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New team to help homeless people sleeping rough on transport unveiled

  • Mayor funds outreach team to help homeless people sleeping on Night Buses, the Tube and Overground with accommodation and support services
     
  • Sadiq also announces funding for seven new projects through his new million-pound Rough Sleeping Innovation Fund, including an online tool to link rough sleepers to the Missing People database 

The Mayor of London, Sadiq Khan, announced the creation of a new team dedicated to helping the rising number of homeless people who use Night Buses and Tubes as a place to sleep. The team will help find accommodation, provide access to support services, or reconnect people with family and friends to prevent them from ending up sleeping on the streets. 

Sadiq announced his plans for the team, which will initially receive £300,000 funding for 18 months, alongside a series of new projects from his million-pound Rough Sleeping Innovation Fund. This forms part of the £9 million he has committed to spending each year on rough sleeping services, and is in addition to the £50 million he is using to invest in accommodation to help people to move on from hostels and refuges. 

Transport for London data has revealed that the number of homeless people sleeping on Night Buses in winter 2015/2016 was 121 per cent greater than the same period in 2012/13. This reflects a trend of rising homelessness seen more widely across the capital in recent years – though a sharper focus on rough sleeping at City Hall in the last year has begun to show signs of progress. Latest statistics show the rise in rough sleeping has halted for the first time since 2009 – with 8,108 people seen on the streets last year, virtually unchanged from 8,096 the year before.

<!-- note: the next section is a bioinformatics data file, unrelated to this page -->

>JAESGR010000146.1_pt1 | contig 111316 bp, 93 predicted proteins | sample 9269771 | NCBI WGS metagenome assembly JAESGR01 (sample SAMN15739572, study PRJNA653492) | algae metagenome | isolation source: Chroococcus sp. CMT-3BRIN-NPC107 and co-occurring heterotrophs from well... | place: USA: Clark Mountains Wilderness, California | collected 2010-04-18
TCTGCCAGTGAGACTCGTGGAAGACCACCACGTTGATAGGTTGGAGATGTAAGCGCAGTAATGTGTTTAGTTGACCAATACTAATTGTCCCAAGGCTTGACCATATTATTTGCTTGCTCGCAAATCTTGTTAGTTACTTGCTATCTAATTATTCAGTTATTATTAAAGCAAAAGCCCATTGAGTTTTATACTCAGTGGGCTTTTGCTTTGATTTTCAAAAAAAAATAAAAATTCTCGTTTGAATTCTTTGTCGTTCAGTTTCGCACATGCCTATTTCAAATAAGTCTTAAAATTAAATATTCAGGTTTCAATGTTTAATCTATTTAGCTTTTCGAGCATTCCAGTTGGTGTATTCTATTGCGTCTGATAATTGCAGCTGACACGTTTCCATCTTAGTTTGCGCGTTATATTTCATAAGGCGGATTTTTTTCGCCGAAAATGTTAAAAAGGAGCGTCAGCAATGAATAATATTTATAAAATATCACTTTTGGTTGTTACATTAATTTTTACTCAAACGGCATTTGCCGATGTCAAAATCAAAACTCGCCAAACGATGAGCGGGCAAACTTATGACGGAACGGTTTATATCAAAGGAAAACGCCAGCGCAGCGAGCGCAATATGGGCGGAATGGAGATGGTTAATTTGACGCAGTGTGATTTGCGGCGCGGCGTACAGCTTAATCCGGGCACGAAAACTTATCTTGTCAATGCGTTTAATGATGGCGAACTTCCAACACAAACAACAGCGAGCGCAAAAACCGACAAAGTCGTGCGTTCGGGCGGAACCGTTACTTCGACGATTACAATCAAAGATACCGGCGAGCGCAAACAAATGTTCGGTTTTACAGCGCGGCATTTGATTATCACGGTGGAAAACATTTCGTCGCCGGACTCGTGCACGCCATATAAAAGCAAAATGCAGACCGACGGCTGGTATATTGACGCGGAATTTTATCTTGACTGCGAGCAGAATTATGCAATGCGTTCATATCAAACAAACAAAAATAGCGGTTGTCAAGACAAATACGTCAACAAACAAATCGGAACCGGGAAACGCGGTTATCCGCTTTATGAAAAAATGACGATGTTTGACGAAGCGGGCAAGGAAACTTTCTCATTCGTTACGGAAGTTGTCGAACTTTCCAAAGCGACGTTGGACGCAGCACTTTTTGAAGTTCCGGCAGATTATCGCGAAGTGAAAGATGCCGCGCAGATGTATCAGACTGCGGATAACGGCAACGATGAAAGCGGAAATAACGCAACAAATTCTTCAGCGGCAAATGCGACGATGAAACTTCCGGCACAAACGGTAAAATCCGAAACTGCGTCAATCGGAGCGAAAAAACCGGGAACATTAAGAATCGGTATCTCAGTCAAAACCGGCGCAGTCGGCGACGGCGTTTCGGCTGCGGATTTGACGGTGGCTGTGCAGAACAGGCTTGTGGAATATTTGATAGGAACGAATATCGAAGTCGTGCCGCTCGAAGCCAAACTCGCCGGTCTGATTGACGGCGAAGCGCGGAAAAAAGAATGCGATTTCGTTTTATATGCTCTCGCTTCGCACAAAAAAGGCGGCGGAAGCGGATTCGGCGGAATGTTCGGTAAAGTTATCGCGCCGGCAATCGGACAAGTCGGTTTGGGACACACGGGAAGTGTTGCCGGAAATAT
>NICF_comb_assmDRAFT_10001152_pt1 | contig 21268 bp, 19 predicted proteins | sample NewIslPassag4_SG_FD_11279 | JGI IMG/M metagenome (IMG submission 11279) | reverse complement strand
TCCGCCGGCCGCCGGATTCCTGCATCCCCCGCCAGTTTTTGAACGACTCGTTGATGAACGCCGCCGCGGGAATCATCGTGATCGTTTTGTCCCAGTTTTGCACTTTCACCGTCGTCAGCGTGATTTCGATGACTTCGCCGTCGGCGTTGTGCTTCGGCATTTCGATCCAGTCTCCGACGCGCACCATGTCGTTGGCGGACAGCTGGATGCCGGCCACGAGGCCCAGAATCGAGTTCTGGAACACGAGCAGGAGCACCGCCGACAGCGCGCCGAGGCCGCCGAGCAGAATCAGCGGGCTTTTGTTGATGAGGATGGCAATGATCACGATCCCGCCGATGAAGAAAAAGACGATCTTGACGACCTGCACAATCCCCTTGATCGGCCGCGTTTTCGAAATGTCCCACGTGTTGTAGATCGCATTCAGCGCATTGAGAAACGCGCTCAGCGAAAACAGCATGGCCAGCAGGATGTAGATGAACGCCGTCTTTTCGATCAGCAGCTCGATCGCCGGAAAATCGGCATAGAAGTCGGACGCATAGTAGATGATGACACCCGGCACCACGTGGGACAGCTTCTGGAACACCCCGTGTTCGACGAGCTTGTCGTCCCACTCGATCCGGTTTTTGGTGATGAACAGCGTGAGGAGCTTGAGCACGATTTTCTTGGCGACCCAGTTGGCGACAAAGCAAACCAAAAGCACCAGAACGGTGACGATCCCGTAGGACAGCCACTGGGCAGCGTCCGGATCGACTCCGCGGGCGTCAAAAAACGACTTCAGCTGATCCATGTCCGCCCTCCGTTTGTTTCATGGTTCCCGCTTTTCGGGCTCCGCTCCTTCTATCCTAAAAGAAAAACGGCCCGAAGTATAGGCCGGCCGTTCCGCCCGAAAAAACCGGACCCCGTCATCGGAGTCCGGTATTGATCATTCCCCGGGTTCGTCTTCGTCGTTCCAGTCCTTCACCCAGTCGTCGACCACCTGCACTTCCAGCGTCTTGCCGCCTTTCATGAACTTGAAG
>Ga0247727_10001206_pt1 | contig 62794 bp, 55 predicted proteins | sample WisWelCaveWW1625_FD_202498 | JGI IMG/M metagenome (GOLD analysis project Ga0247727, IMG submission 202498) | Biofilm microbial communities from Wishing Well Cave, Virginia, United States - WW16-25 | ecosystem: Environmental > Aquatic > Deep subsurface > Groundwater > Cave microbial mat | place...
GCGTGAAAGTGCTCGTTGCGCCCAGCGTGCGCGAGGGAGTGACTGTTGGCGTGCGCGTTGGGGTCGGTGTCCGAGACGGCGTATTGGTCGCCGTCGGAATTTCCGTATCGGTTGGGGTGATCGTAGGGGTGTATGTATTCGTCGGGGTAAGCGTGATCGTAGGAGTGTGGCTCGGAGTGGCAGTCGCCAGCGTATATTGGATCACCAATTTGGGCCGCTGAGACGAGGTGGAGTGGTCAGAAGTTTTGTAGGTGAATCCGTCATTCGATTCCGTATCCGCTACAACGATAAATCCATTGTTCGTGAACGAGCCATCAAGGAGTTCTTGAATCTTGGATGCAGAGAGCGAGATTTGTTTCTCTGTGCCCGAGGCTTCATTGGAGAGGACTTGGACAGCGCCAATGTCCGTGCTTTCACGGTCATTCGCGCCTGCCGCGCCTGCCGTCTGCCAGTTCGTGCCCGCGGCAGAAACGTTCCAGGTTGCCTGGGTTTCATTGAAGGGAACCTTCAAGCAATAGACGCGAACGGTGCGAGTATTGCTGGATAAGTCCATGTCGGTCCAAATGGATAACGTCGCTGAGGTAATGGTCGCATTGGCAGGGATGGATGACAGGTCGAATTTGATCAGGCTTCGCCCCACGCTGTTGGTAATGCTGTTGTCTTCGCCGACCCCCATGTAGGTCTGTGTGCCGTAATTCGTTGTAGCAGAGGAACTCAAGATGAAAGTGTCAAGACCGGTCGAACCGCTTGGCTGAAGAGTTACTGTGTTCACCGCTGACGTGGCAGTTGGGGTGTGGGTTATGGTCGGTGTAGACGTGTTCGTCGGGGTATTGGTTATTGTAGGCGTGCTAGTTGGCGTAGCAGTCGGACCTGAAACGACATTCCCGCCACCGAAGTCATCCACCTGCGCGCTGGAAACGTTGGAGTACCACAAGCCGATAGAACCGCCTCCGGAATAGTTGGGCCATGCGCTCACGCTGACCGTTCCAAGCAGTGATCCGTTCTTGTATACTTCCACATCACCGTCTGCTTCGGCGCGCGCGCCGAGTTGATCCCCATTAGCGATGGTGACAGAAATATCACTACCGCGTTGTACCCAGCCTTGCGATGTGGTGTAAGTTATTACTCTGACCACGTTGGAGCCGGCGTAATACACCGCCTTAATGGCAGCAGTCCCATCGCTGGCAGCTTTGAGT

City Hall warned that improved services may mean the number of rough sleepers rises in the short term as more people engage with new offers of support, whilst following the recent expansion of the Night Tube, a pilot of eight night-time outreach shifts found 164 homeless people on the Night Tube and Buses. This is a common issue in major international cities that offer late-night transport with recent statistics in New York showing over 1,700 people sleep on their subways each night. The Mayor wants to prevent people using transport as a bed for the night and ensure they receive immediate help to access the accommodation and range of services they need.

Alongside the new night outreach team, the Mayor’s new million-pound Rough Sleeping Innovation Fund will support projects including: 

  • a new web-based tool to cross-check key details from the Missing People database with those on the Mayor’s CHAIN database of rough sleepers in London;
  • two projects helping female rough sleepers access services – one by the charity Groundswell to help improve female rough sleepers’ physical and mental health, and the other by Thames Reach to help with domestic violence and substance abuse issues;